Another fortified wine earned 17 points from me, the Quinta do Noval LBV port, which I deemed VGV for very good value. As I noted when comparing this beautifully made wine to a young vintage port, ‘like a second wine in Bordeaux, this would only be put in the shade by serving the grand vin alongside’.

Then there were two champagnes that were almost as outstanding as the Bollinger Rosé. Louis Roederer’s newish version of a non-vintage blend changes every year and the most recent is Collection 243 (£57.99). It is based on the 2017 crop but is given real depth by the inclusion of 44% of even older wine, some of it aged in oak, the blend being aged on lees in the bottle for three years, much longer than most NV champagnes. Waitrose are asking £59.99 for it but it’s available for much less than this from many an independent retailer. Winetime of Liverpool are offering it at £39.99, for instance, according to

Le Mesnil, Blanc de Blancs Grand Cru NV Champagne is a gutsy, slightly rustic, all-Chardonnay blend from the co-op in the grand-cru village of Le Mesnil-sur-Oger. Only one other UK retailer, Marlo Wine, is listed by Wine-Searcher, and at £4 less than Waitrose’s price of £39.99. The wine has benefited from all of five years’ ageing on lees in bottle and is quite a bargain at either price. This was one of a total of 17 wines I marked GV for good value. 

I marked two wines VVGV for very, very good value and another 10 I marked VGV. All 12 are listed below. (As usual, South Africa and Spain are notable for their bargain bottles.) So 30% of all the wines I tasted I reckoned were at least GV, good value – about the same proportion of what I tasted as during my most recent examination of The Wine Society’s range.

One of the more unusual VGV wines, new to Waitrose, is Chateau Oumsiyat’s Mijana 2019 from Lebanon’s Bekaa Valley. It’s a blend of 30% Cabernet Sauvignon, 30% Syrah, 20% Carignan and 20% Cinsault. Its chewy tannins bear witness to a climate too dry to result in particularly juicy grapes, but it’s chock-full of spicy personality and is a great price, £8.99. ‘Serve this with a well-laden table and magic yourself to the eastern Mediterrean’, I wrote. Unfortunately it’s available in only 100 Waitrose stores so may not be in your local branch, but it seems to be available online, like many of these recommendations, from Waitrose Cellar.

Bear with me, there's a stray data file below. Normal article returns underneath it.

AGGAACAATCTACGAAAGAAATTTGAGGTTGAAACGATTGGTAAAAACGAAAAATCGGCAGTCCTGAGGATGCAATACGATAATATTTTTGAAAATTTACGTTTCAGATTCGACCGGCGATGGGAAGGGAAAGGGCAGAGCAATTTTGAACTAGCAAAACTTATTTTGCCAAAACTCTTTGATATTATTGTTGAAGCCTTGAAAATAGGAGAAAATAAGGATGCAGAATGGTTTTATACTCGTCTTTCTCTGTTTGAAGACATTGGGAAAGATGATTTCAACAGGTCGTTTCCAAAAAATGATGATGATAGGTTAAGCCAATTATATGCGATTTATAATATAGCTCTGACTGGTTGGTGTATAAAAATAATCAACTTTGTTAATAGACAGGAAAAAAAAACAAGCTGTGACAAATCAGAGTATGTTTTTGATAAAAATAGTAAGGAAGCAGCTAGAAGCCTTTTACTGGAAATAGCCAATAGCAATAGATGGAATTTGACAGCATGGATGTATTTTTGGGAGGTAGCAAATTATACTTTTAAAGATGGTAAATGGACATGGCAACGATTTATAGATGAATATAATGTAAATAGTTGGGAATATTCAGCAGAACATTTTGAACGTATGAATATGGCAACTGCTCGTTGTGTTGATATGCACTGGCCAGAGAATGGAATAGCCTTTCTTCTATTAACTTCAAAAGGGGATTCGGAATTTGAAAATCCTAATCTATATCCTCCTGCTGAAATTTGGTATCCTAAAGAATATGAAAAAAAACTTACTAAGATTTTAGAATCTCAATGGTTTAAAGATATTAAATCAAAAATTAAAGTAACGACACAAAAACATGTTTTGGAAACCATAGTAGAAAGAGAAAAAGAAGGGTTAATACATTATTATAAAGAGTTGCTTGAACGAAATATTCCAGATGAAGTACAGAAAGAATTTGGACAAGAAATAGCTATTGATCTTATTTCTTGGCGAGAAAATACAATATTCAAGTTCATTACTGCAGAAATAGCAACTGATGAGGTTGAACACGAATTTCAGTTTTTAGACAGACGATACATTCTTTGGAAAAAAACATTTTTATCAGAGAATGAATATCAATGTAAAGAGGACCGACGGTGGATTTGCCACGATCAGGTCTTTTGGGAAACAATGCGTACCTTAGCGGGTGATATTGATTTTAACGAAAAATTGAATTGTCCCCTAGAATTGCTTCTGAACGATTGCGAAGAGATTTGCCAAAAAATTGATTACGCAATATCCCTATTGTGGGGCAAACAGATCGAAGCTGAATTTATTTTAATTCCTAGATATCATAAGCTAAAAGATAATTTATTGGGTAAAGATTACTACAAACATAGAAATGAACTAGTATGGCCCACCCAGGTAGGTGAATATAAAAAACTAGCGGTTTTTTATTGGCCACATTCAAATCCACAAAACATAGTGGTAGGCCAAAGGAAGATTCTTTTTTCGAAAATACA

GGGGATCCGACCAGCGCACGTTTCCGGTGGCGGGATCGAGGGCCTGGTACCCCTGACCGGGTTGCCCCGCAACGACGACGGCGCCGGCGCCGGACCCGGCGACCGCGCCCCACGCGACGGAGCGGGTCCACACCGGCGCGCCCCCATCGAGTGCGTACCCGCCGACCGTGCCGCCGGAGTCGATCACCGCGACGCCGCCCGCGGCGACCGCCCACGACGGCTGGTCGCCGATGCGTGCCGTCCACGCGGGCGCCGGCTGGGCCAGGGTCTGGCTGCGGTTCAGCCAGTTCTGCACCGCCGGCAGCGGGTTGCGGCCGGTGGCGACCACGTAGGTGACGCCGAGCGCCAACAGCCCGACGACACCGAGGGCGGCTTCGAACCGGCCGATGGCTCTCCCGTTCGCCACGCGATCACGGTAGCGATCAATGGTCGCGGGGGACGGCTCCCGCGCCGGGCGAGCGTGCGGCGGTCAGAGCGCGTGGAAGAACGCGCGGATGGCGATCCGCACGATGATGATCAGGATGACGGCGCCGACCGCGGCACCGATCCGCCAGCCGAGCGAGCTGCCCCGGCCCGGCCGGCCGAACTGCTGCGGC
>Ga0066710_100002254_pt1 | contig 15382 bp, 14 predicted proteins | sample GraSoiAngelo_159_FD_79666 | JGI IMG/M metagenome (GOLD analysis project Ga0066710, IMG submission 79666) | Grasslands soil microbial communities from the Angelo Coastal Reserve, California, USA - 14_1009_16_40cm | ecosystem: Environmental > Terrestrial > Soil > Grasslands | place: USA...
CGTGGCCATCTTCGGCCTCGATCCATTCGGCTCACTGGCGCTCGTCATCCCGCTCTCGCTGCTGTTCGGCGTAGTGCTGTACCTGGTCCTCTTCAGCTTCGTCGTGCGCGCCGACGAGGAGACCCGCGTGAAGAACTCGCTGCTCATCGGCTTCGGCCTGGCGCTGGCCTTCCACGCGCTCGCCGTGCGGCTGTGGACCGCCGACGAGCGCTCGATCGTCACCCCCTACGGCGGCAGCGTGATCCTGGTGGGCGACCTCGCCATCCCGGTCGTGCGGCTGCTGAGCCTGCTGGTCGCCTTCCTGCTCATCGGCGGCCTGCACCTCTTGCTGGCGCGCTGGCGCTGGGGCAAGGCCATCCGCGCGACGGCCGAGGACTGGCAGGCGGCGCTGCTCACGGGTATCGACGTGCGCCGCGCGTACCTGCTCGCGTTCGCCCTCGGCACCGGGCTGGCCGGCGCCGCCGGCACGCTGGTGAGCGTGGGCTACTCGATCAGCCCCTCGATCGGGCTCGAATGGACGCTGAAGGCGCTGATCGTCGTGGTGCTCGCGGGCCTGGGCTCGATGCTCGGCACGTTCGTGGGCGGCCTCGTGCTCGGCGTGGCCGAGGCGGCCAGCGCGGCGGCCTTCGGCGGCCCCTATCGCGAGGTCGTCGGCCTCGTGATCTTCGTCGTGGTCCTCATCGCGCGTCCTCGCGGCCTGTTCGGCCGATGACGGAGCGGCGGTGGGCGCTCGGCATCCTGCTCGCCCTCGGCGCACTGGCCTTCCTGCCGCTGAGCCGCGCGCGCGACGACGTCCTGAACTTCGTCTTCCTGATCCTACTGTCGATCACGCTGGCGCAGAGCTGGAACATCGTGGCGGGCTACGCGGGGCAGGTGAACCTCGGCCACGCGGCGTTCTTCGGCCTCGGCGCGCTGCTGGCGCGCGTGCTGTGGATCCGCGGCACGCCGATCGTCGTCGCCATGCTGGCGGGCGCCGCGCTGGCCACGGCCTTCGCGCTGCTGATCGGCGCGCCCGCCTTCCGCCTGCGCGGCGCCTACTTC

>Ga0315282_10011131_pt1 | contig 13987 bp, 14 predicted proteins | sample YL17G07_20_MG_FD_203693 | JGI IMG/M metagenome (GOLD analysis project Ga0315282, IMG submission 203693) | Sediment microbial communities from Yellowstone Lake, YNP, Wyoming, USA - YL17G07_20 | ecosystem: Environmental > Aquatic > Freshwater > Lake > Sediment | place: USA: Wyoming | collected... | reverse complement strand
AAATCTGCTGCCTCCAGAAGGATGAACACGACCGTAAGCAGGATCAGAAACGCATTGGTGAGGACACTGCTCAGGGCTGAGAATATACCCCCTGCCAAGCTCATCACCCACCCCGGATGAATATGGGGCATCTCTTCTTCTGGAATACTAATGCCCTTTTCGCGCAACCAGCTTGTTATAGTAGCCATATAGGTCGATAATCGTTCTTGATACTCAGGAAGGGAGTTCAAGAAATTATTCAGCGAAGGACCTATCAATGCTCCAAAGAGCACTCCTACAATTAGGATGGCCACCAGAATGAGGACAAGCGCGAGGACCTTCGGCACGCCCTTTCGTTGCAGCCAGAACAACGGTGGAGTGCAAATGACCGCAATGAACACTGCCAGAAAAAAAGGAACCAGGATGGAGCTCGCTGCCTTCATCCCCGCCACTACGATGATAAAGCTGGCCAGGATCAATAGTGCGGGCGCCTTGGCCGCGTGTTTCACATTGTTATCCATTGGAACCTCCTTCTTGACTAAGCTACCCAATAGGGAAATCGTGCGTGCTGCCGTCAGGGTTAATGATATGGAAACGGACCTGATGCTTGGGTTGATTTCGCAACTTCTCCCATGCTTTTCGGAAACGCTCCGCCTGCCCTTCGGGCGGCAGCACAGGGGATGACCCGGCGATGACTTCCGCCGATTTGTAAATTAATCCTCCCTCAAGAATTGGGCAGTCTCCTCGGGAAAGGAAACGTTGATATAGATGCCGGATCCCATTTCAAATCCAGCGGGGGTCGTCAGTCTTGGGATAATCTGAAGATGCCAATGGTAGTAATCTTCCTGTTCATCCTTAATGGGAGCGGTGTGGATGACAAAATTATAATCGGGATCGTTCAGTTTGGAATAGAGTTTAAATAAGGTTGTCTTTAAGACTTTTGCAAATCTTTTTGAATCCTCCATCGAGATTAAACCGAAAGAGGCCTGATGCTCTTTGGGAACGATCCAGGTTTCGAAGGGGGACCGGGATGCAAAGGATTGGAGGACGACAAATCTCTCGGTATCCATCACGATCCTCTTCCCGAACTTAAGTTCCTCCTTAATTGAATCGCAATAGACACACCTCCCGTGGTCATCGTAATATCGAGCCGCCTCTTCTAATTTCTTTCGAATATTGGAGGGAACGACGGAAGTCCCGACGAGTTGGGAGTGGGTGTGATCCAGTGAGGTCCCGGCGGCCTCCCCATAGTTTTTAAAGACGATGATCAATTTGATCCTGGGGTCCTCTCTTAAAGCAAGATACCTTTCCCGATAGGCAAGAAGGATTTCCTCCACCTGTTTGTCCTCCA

But mass-market retailers such as Waitrose rarely offer great value above about £12 a bottle where they’re unable to buy in vast quantities and economies of scale are difficult to apply. For more expensive wines, you’re probably better off going to an independent wine merchant who can offer advice and a much more personal service, and will typically confirm the availability of a specific vintage (whereas Waitrose Cellar cautions that the vintage supplied may vary’).

Best value from Waitrose

An asterisk denotes wines I marked very, very good value.


A A Badenhorst, The Curator 2022 Coastal Region 13%
South Africa £8.99

Morandé, Terrarum Patrimonial Semillón 2022 Maule 12.5% 
Chile £9.99

Pedro's Almacenista Selection Fino Sherry 15%
Spain £9.99

*Pedro's Almacenista Selection Oloroso Sherry 20%
Spain £9.99

Markus Huber Grüner Veltliner 2022 Traisental 12.5%
Austria £10.99

Zacharias Assyrtiko 2022 Peloponnese 14% 
Greece £11.99


The Sardine Submarine 2021 Tejo 12.5%
Portugal £7.99 (£6.99 until 4 July)

Los Tontos Sabios 2021 Castilla 13.5% 
Spain £8.99 (just £6.99 until 4 July)

Chateau Oumsiyat, Mijana 2019 Bekaa Valley 13%
Lebanon £8.99

*Stellenrust Cinsault 2021 Western Cape 13.5%
South Africa £9.99

Thymiopoulos, Atma Xinomavro 2021 Macedonia 13%
Greece £11.99

Quinta do Noval Unfiltered Single Vineyard LBV 2017 Port 19.5%
Portugal £22.99 (£17.99 until 4 July)

For tasting notes, scores and suggested drink dates, see Waitrose summer 2023. For other stockists see